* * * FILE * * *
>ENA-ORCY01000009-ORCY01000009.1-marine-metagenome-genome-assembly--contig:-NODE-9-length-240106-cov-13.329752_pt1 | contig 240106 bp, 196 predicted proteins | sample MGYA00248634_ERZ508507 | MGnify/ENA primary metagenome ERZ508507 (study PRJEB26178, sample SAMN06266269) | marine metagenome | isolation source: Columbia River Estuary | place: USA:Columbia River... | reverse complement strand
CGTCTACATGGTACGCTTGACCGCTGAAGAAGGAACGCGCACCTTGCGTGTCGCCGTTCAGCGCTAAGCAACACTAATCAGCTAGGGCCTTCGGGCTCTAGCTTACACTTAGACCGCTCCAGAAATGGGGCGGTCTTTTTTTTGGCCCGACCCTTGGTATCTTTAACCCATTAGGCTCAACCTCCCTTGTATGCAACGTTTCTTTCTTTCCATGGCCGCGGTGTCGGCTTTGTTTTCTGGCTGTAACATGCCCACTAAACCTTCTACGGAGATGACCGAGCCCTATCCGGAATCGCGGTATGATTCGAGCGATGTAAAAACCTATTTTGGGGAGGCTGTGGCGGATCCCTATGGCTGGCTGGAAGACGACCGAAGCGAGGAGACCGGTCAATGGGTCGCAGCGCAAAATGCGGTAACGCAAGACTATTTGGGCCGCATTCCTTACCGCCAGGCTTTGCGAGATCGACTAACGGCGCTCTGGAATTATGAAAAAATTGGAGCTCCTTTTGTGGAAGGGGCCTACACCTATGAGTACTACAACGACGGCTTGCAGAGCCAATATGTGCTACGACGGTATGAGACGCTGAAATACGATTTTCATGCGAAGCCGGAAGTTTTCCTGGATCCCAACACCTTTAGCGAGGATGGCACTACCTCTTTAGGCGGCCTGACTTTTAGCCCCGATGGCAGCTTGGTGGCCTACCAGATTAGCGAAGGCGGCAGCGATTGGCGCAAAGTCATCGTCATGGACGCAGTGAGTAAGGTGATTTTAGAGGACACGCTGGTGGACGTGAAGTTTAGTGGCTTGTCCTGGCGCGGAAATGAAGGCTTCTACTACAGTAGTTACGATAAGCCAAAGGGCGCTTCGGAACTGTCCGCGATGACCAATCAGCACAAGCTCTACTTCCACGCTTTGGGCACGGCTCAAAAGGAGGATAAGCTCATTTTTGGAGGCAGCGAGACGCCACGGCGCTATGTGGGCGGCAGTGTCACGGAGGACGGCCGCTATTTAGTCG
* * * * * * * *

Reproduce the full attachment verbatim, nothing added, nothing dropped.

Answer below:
>ENA-ORCY01000009-ORCY01000009.1-marine-metagenome-genome-assembly--contig:-NODE-9-length-240106-cov-13.329752_pt1 | contig 240106 bp, 196 predicted proteins | sample MGYA00248634_ERZ508507 | MGnify/ENA primary metagenome ERZ508507 (study PRJEB26178, sample SAMN06266269) | marine metagenome | isolation source: Columbia River Estuary | place: USA:Columbia River... | reverse complement strand
CGTCTACATGGTACGCTTGACCGCTGAAGAAGGAACGCGCACCTTGCGTGTCGCCGTTCAGCGCTAAGCAACACTAATCAGCTAGGGCCTTCGGGCTCTAGCTTACACTTAGACCGCTCCAGAAATGGGGCGGTCTTTTTTTTGGCCCGACCCTTGGTATCTTTAACCCATTAGGCTCAACCTCCCTTGTATGCAACGTTTCTTTCTTTCCATGGCCGCGGTGTCGGCTTTGTTTTCTGGCTGTAACATGCCCACTAAACCTTCTACGGAGATGACCGAGCCCTATCCGGAATCGCGGTATGATTCGAGCGATGTAAAAACCTATTTTGGGGAGGCTGTGGCGGATCCCTATGGCTGGCTGGAAGACGACCGAAGCGAGGAGACCGGTCAATGGGTCGCAGCGCAAAATGCGGTAACGCAAGACTATTTGGGCCGCATTCCTTACCGCCAGGCTTTGCGAGATCGACTAACGGCGCTCTGGAATTATGAAAAAATTGGAGCTCCTTTTGTGGAAGGGGCCTACACCTATGAGTACTACAACGACGGCTTGCAGAGCCAATATGTGCTACGACGGTATGAGACGCTGAAATACGATTTTCATGCGAAGCCGGAAGTTTTCCTGGATCCCAACACCTTTAGCGAGGATGGCACTACCTCTTTAGGCGGCCTGACTTTTAGCCCCGATGGCAGCTTGGTGGCCTACCAGATTAGCGAAGGCGGCAGCGATTGGCGCAAAGTCATCGTCATGGACGCAGTGAGTAAGGTGATTTTAGAGGACACGCTGGTGGACGTGAAGTTTAGTGGCTTGTCCTGGCGCGGAAATGAAGGCTTCTACTACAGTAGTTACGATAAGCCAAAGGGCGCTTCGGAACTGTCCGCGATGACCAATCAGCACAAGCTCTACTTCCACGCTTTGGGCACGGCTCAAAAGGAGGATAAGCTCATTTTTGGAGGCAGCGAGACGCCACGGCGCTATGTGGGCGGCAGTGTCACGGAGGACGGCCGCTATTTAGTCG